From a drop in barometric pressure to the sound of thunder and a strike of lightning, if your dog goes “into a tailspin” when a storm approaches, here are some helpful tips to help calm his or her fears. As an immediate response, think “dog safety” and provide a protected area for your pet. Close blinds or curtains to muffle the storm and to keep your dog from seeing outside. If you have a pet crate, covering it with a sheet to provide a sanctuary can soothe a pet that is prone to hiding. Keep your demeanor calm and don’t try to overreact as this could reinforce the notion that there is something to fear. It is perfectly fine to comfort your dog by playing pleasant music, by cuddling, casually petting and massaging, or offering distractions such as play time or treats. If you remain upbeat, these enjoyable activities can go a long way to relieving stress. If despite these efforts, your pet remains agitated, remember the behavior is being caused by fear, so please resist the urge to dismiss, scold or punish your pet for displays of anxiety.
There are also products on the market that mimic “swaddling” or reduce visual stimulation as well as holistic & prescribed medications designed to reduce storm anxiety. Before trying these methods, it is best to ask your veterinarian to examine your dog to see if any medical issues could be involved and to suggest ways to best help your dog cope with storms. Bottom line – dog safety should always be top of mind.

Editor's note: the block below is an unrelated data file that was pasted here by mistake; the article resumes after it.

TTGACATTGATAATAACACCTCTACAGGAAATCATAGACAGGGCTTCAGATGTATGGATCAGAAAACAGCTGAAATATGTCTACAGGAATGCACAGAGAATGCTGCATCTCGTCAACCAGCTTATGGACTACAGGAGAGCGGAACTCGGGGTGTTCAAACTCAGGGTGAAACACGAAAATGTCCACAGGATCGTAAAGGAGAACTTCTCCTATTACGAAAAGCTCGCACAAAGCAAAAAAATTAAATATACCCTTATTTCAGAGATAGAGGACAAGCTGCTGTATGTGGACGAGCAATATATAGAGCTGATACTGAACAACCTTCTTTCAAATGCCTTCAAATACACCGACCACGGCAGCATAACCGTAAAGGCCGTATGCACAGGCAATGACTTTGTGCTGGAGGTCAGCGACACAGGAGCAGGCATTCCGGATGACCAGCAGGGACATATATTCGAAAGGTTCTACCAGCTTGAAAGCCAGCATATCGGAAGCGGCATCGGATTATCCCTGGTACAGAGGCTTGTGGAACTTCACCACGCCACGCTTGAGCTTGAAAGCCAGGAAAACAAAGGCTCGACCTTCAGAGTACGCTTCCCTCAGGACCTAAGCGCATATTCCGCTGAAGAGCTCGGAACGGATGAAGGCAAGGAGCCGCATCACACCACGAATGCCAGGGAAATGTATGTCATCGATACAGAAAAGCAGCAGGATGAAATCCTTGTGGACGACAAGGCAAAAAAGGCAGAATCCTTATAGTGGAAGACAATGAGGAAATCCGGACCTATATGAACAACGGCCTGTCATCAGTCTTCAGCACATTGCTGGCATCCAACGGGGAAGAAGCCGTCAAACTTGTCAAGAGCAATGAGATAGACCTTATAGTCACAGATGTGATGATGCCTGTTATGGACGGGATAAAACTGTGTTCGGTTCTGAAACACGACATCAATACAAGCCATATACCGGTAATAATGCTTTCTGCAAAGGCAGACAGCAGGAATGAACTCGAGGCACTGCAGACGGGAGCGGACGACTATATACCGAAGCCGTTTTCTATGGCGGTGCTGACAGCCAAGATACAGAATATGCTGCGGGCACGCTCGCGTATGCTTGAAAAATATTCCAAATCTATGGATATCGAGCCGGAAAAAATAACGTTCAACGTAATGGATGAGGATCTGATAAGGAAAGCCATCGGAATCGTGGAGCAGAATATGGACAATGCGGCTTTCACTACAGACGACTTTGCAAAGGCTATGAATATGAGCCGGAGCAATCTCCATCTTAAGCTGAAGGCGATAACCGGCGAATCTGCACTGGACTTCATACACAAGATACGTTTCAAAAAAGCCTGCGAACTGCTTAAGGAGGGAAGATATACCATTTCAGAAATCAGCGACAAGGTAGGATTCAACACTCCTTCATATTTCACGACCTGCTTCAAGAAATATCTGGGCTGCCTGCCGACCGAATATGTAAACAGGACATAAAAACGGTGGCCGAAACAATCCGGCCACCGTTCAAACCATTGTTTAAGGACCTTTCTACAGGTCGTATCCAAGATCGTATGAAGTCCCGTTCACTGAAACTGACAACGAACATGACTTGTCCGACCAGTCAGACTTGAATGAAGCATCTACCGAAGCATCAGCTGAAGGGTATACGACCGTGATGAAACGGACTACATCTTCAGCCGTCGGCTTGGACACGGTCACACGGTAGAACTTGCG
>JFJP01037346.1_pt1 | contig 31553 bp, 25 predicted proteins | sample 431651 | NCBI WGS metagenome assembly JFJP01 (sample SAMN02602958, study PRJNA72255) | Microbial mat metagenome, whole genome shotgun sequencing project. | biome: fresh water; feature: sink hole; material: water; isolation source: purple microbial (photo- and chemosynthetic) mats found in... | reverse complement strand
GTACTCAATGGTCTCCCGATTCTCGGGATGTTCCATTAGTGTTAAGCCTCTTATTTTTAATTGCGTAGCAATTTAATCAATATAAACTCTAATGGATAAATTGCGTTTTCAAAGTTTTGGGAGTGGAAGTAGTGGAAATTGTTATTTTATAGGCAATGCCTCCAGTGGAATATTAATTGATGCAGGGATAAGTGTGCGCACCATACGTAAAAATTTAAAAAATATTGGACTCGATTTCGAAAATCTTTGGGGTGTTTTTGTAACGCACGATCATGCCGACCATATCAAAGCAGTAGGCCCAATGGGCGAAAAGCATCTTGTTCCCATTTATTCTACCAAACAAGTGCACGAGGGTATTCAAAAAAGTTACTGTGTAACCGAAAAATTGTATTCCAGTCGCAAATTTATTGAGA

After storm season is over, you may want to consider playing recordings of thunder to get your dog used to the sound before the next round of bad weather rolls around. Start out at low levels that do not frighten your pet then take some time to engage in a pleasant activity. Over the next several weeks, gradually increase the volume if – and only if – your dog doesn’t show signs of anxiety. As dog lovers, we all know dog safety should always be the number one priority. If your pet responds negatively, it might be time to seek professional assistance from a pet behavior specialist.
Why are so many dogs, cats, and other animals afraid of thunderstorms? Veterinarians & Pet Behavior Experts don’t know all the “triggers” but most agree a mix of loud thunder, lightning, wind, barometric pressure, static electricity and low frequency rumbles humans can’t hear can combine to create “the perfect storm” which induces anxiety in many pets. It’s also important to note that pets with storm phobias can also be frightened by other disturbances caused by loud music, sirens, fireworks, and gunshots. With the holiday season right around the corner – please keep this in mind AND take the proper precautions to keep your dog safe. Avoid bringing anxious pets to holiday parades & New Year’s Eve Celebrations. If they could talk, they would certainly thank you for it.